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Winter Term Assignment Options
Second Term assignment OptionsIn second term, you have a short assignment due Feb 14th. You have choices for each and these are listed below.
Is additional research needed? In some bits and places, yes, but that research should be filling in holes, not the centre of the essay. In all cases, the topics draw on course themes. There, you should be drawing on what you've already learned.
Option 1 - Text Analysis II:Use Voyant tools (and your mind!) to compare two compare Two Captivity Narratives, Mary Rowlandson vs. John Gyles.
Captivity narratives were common in the early modern era. As the phrase suggests, they were tales told of an individual's time spent as a captive, usually from warfare. They were very popular. Part adventure tale, part heroic romance, part nationalistic political parable, captivity tales tell us a lot about not only the captives and their captors, but also about the cultural concerns of the societies that gobbled up the tales.In this exercise, we want you to read and compare two colonial North American texts. But we want you to read them in a particular manner. We want you to "pre-read" them first, using only their titles, publication information and your now developing general knowledge, and second using text-mining software (Voyant) as a way to examine the patterns of topics and ideas present in each text: can these "pre-reads" allow you to hypothesize about these texts? To develop questions by which you might approach reading them? Then, finally, read the texts with an eye to both reading it critically and intelligently (as you alway would) but also to testing your hypotheses.
Your texts are about two New Englanders captured in late 17th-century wars in northeastern North America. Mary Rowlandson was captured in 1676 during King Philips War, while Gyles was captured in 1690 by Mailseet peoples on what is today the Saint John River in New Brunswick. Rowlandson’s account is far more famous (and why is a good question you might ask yourself!), but they are both very similar and very different.
- John Gyles, Memoirs of odd adventures, strange deliverances, &c. in the captivity of John Gyles, esq. commander of the garrison on St. George's river (Boston, Kneeland, 1736). [plain text file]
- Mary Rowlandson, The soveraignty & goodness of God: together, with the faithfulness of his promises displayed: being a narrative of the captivity and restauration of Mrs. Mary Rowlandson (Cambridge, Green, 1682). [plain text file]
Pre-reading allows us to identify important features of these books. To be clear, we still need to read the texts - the software only helps us spot patterns, not doing the actual reading - but it allows us to anticipate language, conceptual terms, associations of ideas, sections of the book where some ideas are present, or not.
Hint: Here's a video showing you the basics of comparing two texts in Voyant, but you can also use Voyant on each of these texts, one-by-one, to get a handle on each before you move on to the comparison.
Context also helps. Think of your reading on related subjects; bring your learning to bear on this discussion. Do the images help us to understand the stories? The ways the stories were interpreted?
Due 14 February: Write 1200 words about how you used at least two tools from Voyant Tools to "pre-read" these texts and how you might use that in your analysis of the books. Make sure that you include URLs to the output pages of the data analyses and tools that you are describing.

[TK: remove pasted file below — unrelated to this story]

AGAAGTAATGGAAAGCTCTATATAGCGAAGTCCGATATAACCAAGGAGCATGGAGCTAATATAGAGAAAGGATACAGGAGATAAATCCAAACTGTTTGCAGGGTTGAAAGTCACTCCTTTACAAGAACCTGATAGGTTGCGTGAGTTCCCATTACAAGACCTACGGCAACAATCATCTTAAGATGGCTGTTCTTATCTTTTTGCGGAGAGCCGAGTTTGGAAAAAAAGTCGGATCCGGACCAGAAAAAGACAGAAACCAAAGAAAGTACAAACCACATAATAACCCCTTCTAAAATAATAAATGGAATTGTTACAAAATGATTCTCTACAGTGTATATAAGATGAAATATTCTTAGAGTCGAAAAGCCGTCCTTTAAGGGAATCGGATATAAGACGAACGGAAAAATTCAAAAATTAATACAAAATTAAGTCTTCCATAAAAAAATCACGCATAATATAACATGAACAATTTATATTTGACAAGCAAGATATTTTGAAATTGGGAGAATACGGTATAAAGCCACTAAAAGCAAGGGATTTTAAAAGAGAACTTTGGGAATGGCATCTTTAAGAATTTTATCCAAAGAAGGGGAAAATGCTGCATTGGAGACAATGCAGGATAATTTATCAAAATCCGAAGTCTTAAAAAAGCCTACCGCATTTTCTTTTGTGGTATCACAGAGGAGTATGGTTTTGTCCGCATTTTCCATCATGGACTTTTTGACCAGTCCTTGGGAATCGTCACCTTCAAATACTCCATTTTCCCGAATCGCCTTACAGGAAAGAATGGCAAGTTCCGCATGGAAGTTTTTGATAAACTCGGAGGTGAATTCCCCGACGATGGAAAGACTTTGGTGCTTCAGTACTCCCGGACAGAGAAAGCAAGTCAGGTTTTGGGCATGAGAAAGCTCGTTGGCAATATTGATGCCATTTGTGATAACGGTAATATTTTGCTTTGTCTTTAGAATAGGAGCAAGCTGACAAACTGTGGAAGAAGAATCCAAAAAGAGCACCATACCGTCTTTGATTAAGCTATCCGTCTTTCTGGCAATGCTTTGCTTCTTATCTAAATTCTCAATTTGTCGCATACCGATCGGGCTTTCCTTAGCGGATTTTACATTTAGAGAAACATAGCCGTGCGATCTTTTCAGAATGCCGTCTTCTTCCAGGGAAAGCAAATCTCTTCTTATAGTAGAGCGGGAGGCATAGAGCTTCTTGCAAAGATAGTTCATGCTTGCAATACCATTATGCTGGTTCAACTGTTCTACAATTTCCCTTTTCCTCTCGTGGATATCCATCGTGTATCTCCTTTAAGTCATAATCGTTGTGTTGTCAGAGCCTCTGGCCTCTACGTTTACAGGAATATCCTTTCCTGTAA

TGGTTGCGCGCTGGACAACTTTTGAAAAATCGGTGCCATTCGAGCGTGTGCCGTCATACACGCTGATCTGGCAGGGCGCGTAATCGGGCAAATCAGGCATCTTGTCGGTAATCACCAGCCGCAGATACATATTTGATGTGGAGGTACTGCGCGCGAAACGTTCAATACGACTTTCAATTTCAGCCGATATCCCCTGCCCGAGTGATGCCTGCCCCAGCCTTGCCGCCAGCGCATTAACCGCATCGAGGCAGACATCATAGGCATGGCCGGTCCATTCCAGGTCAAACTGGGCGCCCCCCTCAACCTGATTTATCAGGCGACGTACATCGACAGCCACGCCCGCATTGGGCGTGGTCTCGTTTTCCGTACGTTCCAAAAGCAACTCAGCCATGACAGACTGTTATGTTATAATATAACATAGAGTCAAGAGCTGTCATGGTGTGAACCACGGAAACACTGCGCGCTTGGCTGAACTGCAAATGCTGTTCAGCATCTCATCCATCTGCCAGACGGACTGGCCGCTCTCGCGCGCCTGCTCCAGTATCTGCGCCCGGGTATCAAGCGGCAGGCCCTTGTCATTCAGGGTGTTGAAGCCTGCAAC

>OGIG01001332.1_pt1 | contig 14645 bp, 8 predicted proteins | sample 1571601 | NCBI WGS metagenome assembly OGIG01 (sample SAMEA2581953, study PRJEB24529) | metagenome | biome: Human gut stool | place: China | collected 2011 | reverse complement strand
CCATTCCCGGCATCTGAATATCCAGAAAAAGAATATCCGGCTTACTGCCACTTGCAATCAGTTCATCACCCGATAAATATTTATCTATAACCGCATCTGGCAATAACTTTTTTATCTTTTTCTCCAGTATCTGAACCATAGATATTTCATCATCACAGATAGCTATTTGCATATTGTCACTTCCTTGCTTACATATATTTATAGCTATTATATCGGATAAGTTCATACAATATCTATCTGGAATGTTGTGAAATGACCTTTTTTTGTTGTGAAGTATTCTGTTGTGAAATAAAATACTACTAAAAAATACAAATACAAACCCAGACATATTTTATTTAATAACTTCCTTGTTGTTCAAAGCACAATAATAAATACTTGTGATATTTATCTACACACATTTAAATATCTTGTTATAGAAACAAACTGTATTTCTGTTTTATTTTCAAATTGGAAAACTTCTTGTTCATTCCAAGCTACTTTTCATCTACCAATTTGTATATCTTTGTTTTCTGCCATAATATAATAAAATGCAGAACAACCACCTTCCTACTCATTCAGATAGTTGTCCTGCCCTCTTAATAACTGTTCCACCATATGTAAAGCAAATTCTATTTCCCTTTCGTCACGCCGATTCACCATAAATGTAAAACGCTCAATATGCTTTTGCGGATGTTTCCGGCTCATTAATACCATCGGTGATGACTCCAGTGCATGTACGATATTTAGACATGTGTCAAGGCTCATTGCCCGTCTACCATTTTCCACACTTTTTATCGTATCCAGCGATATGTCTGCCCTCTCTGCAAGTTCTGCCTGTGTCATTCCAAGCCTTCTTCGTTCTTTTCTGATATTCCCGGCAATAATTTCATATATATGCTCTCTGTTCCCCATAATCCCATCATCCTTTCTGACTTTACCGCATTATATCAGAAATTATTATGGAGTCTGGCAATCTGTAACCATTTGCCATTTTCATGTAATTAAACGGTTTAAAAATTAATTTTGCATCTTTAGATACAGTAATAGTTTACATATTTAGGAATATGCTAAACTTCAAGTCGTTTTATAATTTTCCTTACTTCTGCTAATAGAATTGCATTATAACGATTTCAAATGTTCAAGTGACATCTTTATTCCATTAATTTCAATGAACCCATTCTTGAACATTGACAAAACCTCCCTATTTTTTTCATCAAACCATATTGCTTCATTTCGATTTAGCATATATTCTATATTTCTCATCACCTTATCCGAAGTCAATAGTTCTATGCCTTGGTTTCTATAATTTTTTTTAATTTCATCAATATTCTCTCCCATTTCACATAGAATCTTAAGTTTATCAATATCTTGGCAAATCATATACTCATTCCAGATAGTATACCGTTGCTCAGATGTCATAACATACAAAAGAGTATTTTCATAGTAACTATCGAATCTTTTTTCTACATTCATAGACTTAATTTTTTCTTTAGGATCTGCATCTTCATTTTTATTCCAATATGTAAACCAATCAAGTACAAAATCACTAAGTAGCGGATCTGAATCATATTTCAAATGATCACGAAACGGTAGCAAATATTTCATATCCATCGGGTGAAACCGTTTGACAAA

Option 2 - Travel and Reconnaissance:How can travellers' accounts help us to understand the early modern world? They were first-hand observers (and thus good primary sources!), but not of those communities they were describing (and thus maybe misunderstanding local knowledge?).
While silver, gold, and even fish were profitable commodities, few things were precious than good information on the colonies. How could states - both the European imperial states and the local governments in the colonies - plan their actions without a sure knowledge of their worlds? Much of what Europeans knew about North and South America came from either travellers sojourning through the Americas, missionaries, and sometimes more specialised figures like surveyors.Here, as in your Forum entries, you will continue to practice the analysis of primary sources. Pay particular attention to the perspectives in each document. Just as historians have different interpretations of the same questions, so too did people in the past have different interpretations of their worlds. Who are the authors? Were these works expressions of their own peculiar interests, their backgrounds, the reasons for their being there in the first place, their audience (whose going to read these books?), on the broader interests (including prejudices) of society? Think about people’s interests, and by interests I mean both what captures their attention and what captures their attention because of who they are: are they are state officials? investors? missionaries?
How can these travel accounts and reports help us to understand the colonial era? What information do they give us? How can that help us to understand both the specific places they describe and the general context of the American in the colonial era. Think too about what they’re describing: natural features of the landscape, altered landscapes, roads, water-routes, resources. Do we see economic activities? Do we see people? Settlers? Indigenous peoples? Indications of past presences? Agriculture?
- John Bartram, Observations on the inhabitants, climate, soil, rivers, productions, animals, and other matters worthy of notice (London, Wriston and White, 1751), i-iv and 14-29.
- Louis Hennepin, A new discovery of a vast country in America, extending above four thousand miles, between New France & New Mexico; with a description [!] of the Great lakes, cataracts, rivers, plants, and animals (London, Bonwick, 1699), 22-30.